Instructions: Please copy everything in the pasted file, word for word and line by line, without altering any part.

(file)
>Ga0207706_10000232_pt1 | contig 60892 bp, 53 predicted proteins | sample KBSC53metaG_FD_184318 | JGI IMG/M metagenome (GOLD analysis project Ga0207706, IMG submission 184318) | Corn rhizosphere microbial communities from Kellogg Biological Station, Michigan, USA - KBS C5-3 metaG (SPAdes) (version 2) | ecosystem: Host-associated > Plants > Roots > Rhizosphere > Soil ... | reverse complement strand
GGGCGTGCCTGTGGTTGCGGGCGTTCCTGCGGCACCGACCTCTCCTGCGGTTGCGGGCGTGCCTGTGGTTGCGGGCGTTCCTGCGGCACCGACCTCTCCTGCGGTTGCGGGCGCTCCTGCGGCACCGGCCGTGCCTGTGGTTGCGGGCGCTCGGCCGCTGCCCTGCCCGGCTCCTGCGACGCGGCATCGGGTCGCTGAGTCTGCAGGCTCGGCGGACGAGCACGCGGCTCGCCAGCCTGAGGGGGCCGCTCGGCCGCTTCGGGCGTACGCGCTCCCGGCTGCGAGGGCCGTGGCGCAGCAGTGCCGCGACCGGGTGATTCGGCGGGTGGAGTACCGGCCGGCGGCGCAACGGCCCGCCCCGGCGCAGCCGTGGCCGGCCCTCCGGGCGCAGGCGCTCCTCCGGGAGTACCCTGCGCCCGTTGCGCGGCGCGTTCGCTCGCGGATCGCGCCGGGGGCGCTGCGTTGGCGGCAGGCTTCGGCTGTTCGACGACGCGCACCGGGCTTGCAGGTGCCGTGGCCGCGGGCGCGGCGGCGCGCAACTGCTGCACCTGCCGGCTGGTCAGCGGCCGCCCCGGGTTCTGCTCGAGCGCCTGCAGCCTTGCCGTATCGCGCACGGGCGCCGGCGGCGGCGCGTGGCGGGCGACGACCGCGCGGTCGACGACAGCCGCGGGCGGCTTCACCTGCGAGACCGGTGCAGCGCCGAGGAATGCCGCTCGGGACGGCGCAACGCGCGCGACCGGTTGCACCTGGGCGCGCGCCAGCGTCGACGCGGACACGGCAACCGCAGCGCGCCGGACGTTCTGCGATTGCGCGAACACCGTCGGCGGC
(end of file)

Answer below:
>Ga0207706_10000232_pt1 | contig 60892 bp, 53 predicted proteins | sample KBSC53metaG_FD_184318 | JGI IMG/M metagenome (GOLD analysis project Ga0207706, IMG submission 184318) | Corn rhizosphere microbial communities from Kellogg Biological Station, Michigan, USA - KBS C5-3 metaG (SPAdes) (version 2) | ecosystem: Host-associated > Plants > Roots > Rhizosphere > Soil ... | reverse complement strand
GGGCGTGCCTGTGGTTGCGGGCGTTCCTGCGGCACCGACCTCTCCTGCGGTTGCGGGCGTGCCTGTGGTTGCGGGCGTTCCTGCGGCACCGACCTCTCCTGCGGTTGCGGGCGCTCCTGCGGCACCGGCCGTGCCTGTGGTTGCGGGCGCTCGGCCGCTGCCCTGCCCGGCTCCTGCGACGCGGCATCGGGTCGCTGAGTCTGCAGGCTCGGCGGACGAGCACGCGGCTCGCCAGCCTGAGGGGGCCGCTCGGCCGCTTCGGGCGTACGCGCTCCCGGCTGCGAGGGCCGTGGCGCAGCAGTGCCGCGACCGGGTGATTCGGCGGGTGGAGTACCGGCCGGCGGCGCAACGGCCCGCCCCGGCGCAGCCGTGGCCGGCCCTCCGGGCGCAGGCGCTCCTCCGGGAGTACCCTGCGCCCGTTGCGCGGCGCGTTCGCTCGCGGATCGCGCCGGGGGCGCTGCGTTGGCGGCAGGCTTCGGCTGTTCGACGACGCGCACCGGGCTTGCAGGTGCCGTGGCCGCGGGCGCGGCGGCGCGCAACTGCTGCACCTGCCGGCTGGTCAGCGGCCGCCCCGGGTTCTGCTCGAGCGCCTGCAGCCTTGCCGTATCGCGCACGGGCGCCGGCGGCGGCGCGTGGCGGGCGACGACCGCGCGGTCGACGACAGCCGCGGGCGGCTTCACCTGCGAGACCGGTGCAGCGCCGAGGAATGCCGCTCGGGACGGCGCAACGCGCGCGACCGGTTGCACCTGGGCGCGCGCCAGCGTCGACGCGGACACGGCAACCGCAGCGCGCCGGACGTTCTGCGATTGCGCGAACACCGTCGGCGGC